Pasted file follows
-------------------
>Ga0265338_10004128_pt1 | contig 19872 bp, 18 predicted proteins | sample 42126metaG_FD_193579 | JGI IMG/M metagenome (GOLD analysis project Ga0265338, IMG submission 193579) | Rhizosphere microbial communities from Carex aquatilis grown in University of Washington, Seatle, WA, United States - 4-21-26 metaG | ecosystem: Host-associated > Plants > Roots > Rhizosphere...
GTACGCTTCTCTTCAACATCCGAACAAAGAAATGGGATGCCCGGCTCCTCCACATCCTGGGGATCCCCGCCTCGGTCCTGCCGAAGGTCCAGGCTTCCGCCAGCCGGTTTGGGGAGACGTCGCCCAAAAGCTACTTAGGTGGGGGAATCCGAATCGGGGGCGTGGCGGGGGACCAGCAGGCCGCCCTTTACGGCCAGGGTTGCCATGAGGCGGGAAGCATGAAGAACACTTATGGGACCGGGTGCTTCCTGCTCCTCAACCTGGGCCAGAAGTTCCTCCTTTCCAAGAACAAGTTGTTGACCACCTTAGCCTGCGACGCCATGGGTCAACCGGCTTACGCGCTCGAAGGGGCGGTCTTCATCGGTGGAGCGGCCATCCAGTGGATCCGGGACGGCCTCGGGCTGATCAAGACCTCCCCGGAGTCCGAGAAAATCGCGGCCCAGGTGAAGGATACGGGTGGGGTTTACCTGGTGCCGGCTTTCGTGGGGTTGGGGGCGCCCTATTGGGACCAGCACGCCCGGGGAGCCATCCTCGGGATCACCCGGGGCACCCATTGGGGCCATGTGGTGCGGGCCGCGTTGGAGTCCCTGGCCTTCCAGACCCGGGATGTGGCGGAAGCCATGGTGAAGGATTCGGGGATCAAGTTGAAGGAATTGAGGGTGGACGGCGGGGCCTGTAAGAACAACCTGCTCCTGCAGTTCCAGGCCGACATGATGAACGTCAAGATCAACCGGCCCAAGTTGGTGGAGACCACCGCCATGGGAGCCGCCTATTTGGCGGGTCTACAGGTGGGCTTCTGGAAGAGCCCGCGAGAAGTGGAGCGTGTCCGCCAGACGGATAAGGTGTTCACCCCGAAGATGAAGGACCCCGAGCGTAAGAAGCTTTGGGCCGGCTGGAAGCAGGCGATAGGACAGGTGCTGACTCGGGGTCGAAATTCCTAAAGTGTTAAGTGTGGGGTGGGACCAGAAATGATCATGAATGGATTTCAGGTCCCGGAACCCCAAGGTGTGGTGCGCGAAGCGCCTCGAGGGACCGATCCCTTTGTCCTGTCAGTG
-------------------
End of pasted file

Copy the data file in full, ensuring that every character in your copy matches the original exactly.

>Ga0265338_10004128_pt1 | contig 19872 bp, 18 predicted proteins | sample 42126metaG_FD_193579 | JGI IMG/M metagenome (GOLD analysis project Ga0265338, IMG submission 193579) | Rhizosphere microbial communities from Carex aquatilis grown in University of Washington, Seatle, WA, United States - 4-21-26 metaG | ecosystem: Host-associated > Plants > Roots > Rhizosphere...
GTACGCTTCTCTTCAACATCCGAACAAAGAAATGGGATGCCCGGCTCCTCCACATCCTGGGGATCCCCGCCTCGGTCCTGCCGAAGGTCCAGGCTTCCGCCAGCCGGTTTGGGGAGACGTCGCCCAAAAGCTACTTAGGTGGGGGAATCCGAATCGGGGGCGTGGCGGGGGACCAGCAGGCCGCCCTTTACGGCCAGGGTTGCCATGAGGCGGGAAGCATGAAGAACACTTATGGGACCGGGTGCTTCCTGCTCCTCAACCTGGGCCAGAAGTTCCTCCTTTCCAAGAACAAGTTGTTGACCACCTTAGCCTGCGACGCCATGGGTCAACCGGCTTACGCGCTCGAAGGGGCGGTCTTCATCGGTGGAGCGGCCATCCAGTGGATCCGGGACGGCCTCGGGCTGATCAAGACCTCCCCGGAGTCCGAGAAAATCGCGGCCCAGGTGAAGGATACGGGTGGGGTTTACCTGGTGCCGGCTTTCGTGGGGTTGGGGGCGCCCTATTGGGACCAGCACGCCCGGGGAGCCATCCTCGGGATCACCCGGGGCACCCATTGGGGCCATGTGGTGCGGGCCGCGTTGGAGTCCCTGGCCTTCCAGACCCGGGATGTGGCGGAAGCCATGGTGAAGGATTCGGGGATCAAGTTGAAGGAATTGAGGGTGGACGGCGGGGCCTGTAAGAACAACCTGCTCCTGCAGTTCCAGGCCGACATGATGAACGTCAAGATCAACCGGCCCAAGTTGGTGGAGACCACCGCCATGGGAGCCGCCTATTTGGCGGGTCTACAGGTGGGCTTCTGGAAGAGCCCGCGAGAAGTGGAGCGTGTCCGCCAGACGGATAAGGTGTTCACCCCGAAGATGAAGGACCCCGAGCGTAAGAAGCTTTGGGCCGGCTGGAAGCAGGCGATAGGACAGGTGCTGACTCGGGGTCGAAATTCCTAAAGTGTTAAGTGTGGGGTGGGACCAGAAATGATCATGAATGGATTTCAGGTCCCGGAACCCCAAGGTGTGGTGCGCGAAGCGCCTCGAGGGACCGATCCCTTTGTCCTGTCAGTG